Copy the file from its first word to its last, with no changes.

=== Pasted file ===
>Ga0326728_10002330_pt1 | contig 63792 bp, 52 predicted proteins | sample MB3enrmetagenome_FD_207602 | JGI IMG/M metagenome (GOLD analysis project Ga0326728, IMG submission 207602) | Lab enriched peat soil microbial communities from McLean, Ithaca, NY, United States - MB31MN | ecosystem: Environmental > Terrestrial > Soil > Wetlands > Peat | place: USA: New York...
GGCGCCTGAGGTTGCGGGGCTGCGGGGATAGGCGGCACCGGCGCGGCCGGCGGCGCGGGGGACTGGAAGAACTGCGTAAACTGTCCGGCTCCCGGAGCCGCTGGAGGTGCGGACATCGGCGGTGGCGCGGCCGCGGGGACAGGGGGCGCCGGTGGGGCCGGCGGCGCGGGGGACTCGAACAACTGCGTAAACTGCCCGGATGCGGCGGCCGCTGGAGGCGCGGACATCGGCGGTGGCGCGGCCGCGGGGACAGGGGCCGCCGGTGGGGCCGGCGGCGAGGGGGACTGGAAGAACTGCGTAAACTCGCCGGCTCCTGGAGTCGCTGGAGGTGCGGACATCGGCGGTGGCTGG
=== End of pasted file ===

>Ga0326728_10002330_pt1 | contig 63792 bp, 52 predicted proteins | sample MB3enrmetagenome_FD_207602 | JGI IMG/M metagenome (GOLD analysis project Ga0326728, IMG submission 207602) | Lab enriched peat soil microbial communities from McLean, Ithaca, NY, United States - MB31MN | ecosystem: Environmental > Terrestrial > Soil > Wetlands > Peat | place: USA: New York...
GGCGCCTGAGGTTGCGGGGCTGCGGGGATAGGCGGCACCGGCGCGGCCGGCGGCGCGGGGGACTGGAAGAACTGCGTAAACTGTCCGGCTCCCGGAGCCGCTGGAGGTGCGGACATCGGCGGTGGCGCGGCCGCGGGGACAGGGGGCGCCGGTGGGGCCGGCGGCGCGGGGGACTCGAACAACTGCGTAAACTGCCCGGATGCGGCGGCCGCTGGAGGCGCGGACATCGGCGGTGGCGCGGCCGCGGGGACAGGGGCCGCCGGTGGGGCCGGCGGCGAGGGGGACTGGAAGAACTGCGTAAACTCGCCGGCTCCTGGAGTCGCTGGAGGTGCGGACATCGGCGGTGGCTGG